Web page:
The building of the Casino (its name derives from the Italian meaning ‘little house’) was all consuming both in effort and money and the building very quickly fell into disrepair, its art sold to settle debt.  By the 1930’s the building was in danger of collapse.  Now carefully restored it is possile to explore its sixteen rooms, some of which are reached by ‘secret’ doors.  Some of the original parquet wooden flooring survives and one small room has a delightful alcove, its wallpaper still looking fresh.  Interestingly, the printing technology of the time prevented continuous rolls being produced and it is possible to see the joints where several large sheets of paper were hung.
 
Casino Marino is open from March to October.  A very knowledgable guide escorts you around the building bringing it back to life with information sprinkled with more than a touch of Irish humour.  It is well worth making a special trip to see this very rare example of neo-classical architecture, considered to be the finest in Ireland and just one of three such buildings in Europe.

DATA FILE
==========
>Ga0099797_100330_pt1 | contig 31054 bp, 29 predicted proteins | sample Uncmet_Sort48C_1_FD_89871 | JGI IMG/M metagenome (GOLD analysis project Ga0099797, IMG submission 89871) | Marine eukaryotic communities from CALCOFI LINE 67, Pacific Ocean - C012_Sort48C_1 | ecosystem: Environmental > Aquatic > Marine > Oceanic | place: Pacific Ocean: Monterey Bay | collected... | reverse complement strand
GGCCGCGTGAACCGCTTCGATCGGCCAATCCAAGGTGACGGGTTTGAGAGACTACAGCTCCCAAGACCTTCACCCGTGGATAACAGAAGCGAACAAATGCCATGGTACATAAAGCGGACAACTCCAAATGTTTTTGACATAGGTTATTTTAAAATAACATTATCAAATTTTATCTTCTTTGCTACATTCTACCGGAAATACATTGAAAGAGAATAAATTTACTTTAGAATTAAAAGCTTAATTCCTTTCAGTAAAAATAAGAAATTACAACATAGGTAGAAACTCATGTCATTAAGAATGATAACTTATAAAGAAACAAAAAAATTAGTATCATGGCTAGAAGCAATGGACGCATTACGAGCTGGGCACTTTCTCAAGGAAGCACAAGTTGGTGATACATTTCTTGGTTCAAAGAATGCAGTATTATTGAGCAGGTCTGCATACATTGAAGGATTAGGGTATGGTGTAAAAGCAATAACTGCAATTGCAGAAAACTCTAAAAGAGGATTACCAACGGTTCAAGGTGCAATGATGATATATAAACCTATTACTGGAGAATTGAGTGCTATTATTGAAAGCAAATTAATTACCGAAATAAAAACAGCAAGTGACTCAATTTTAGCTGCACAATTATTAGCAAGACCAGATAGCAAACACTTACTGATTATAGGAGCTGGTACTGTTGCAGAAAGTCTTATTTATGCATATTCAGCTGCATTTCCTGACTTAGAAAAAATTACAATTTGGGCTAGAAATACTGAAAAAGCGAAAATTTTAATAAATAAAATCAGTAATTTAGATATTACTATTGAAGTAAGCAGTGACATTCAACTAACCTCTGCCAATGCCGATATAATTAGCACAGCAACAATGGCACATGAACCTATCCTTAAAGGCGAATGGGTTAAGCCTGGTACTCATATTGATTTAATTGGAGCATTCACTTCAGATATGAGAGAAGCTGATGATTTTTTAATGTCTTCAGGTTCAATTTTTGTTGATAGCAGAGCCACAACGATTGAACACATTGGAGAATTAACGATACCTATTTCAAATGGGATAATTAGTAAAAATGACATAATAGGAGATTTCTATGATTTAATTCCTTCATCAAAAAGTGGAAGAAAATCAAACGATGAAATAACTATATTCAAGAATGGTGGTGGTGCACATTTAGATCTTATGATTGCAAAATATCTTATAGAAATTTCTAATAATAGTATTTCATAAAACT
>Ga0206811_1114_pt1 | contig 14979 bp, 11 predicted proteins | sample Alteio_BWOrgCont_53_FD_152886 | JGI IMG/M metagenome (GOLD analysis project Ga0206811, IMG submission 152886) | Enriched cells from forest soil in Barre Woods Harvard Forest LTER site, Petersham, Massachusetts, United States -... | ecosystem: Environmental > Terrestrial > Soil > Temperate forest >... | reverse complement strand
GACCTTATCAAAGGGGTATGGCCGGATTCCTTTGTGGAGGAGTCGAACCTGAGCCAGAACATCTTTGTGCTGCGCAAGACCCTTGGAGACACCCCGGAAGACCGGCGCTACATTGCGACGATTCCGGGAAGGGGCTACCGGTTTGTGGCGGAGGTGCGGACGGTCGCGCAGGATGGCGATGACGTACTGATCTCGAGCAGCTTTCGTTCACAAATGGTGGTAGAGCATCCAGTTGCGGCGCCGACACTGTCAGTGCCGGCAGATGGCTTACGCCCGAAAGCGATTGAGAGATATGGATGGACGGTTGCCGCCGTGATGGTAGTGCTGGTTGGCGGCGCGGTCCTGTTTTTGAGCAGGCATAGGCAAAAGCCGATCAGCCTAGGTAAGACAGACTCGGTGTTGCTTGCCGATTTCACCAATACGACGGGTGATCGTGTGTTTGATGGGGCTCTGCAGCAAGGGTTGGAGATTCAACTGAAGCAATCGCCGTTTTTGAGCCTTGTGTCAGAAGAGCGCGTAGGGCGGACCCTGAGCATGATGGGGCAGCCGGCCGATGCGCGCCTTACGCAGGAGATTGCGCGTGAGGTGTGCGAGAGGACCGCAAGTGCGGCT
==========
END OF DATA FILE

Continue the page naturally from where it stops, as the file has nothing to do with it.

Links:
How to find the Casino Marino

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Friday, 4 April 2014

Guest Blogging

My guest blog for the Chipping Norton Literary Festival:

Gardening author John Shortland has put his green-fingers to the keyboard to tell us all about his ChipLit event
Are you sometimes disappointed with the look of your garden? Unsure what to grow where? Or just never seem to have enough hours in the day to get outside?  What happens when you can’t recognise one plant from another?  These are just some of the issues I’ll be considering in my informal, illustrated discussion.

‘Why Can’t My Garden Look Like That?’ is a question I’ve been asked many times during my career as Head Gardener to some of the most exclusive country gardens in Oxfordshire.  I have also been an adviser at the Chelsea Flower Show and worked for Channel 4 television alongside designer Dan Pearson. I’ll be drawing upon my wealth of practical experience to answer this often-asked question.